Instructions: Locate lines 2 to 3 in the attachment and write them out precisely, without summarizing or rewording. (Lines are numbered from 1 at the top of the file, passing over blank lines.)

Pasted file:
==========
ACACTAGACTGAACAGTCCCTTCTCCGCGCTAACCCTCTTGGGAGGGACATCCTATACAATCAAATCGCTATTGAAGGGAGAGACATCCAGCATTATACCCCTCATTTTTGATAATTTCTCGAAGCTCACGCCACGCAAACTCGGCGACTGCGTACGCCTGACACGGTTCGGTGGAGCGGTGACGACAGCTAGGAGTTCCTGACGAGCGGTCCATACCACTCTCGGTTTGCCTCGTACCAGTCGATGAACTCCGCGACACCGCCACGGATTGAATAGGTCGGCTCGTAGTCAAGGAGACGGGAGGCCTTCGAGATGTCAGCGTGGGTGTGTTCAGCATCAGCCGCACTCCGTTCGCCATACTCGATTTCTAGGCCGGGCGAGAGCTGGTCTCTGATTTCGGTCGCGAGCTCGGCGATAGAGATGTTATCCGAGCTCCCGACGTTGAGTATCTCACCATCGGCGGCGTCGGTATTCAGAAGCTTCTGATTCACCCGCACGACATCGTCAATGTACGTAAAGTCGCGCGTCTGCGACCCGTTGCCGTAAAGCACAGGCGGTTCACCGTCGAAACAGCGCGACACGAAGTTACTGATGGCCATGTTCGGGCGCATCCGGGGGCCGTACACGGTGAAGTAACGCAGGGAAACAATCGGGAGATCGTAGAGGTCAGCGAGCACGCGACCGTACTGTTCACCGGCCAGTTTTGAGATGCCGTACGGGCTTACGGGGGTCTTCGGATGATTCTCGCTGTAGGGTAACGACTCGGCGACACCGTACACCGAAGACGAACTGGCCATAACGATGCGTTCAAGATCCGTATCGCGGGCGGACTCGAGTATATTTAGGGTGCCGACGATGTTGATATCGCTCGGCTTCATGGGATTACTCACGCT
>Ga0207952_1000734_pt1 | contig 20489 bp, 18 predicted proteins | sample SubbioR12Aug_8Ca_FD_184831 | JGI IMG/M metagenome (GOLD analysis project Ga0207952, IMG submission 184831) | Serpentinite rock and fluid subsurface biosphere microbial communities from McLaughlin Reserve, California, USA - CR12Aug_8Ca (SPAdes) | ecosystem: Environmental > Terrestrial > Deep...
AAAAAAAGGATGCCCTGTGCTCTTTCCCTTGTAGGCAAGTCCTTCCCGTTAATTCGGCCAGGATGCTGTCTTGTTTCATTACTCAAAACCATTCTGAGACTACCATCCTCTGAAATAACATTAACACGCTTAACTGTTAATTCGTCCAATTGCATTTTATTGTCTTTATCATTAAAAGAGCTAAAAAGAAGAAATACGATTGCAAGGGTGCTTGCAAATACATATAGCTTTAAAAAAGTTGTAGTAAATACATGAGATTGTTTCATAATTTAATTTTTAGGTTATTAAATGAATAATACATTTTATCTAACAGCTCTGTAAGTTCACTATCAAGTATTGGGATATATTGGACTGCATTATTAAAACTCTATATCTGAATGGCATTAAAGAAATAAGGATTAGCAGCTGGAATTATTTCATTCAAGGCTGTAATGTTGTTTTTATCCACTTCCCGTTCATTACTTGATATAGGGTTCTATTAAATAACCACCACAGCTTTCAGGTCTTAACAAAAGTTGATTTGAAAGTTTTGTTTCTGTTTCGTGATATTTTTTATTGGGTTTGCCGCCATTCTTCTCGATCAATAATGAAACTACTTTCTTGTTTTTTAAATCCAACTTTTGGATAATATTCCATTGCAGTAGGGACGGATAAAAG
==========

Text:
>Ga0207952_1000734_pt1 | contig 20489 bp, 18 predicted proteins | sample SubbioR12Aug_8Ca_FD_184831 | JGI IMG/M metagenome (GOLD analysis project Ga0207952, IMG submission 184831) | Serpentinite rock and fluid subsurface biosphere microbial communities from McLaughlin Reserve, California, USA - CR12Aug_8Ca (SPAdes) | ecosystem: Environmental > Terrestrial > Deep...
AAAAAAAGGATGCCCTGTGCTCTTTCCCTTGTAGGCAAGTCCTTCCCGTTAATTCGGCCAGGATGCTGTCTTGTTTCATTACTCAAAACCATTCTGAGACTACCATCCTCTGAAATAACATTAACACGCTTAACTGTTAATTCGTCCAATTGCATTTTATTGTCTTTATCATTAAAAGAGCTAAAAAGAAGAAATACGATTGCAAGGGTGCTTGCAAATACATATAGCTTTAAAAAAGTTGTAGTAAATACATGAGATTGTTTCATAATTTAATTTTTAGGTTATTAAATGAATAATACATTTTATCTAACAGCTCTGTAAGTTCACTATCAAGTATTGGGATATATTGGACTGCATTATTAAAACTCTATATCTGAATGGCATTAAAGAAATAAGGATTAGCAGCTGGAATTATTTCATTCAAGGCTGTAATGTTGTTTTTATCCACTTCCCGTTCATTACTTGATATAGGGTTCTATTAAATAACCACCACAGCTTTCAGGTCTTAACAAAAGTTGATTTGAAAGTTTTGTTTCTGTTTCGTGATATTTTTTATTGGGTTTGCCGCCATTCTTCTCGATCAATAATGAAACTACTTTCTTGTTTTTTAAATCCAACTTTTGGATAATATTCCATTGCAGTAGGGACGGATAAAAG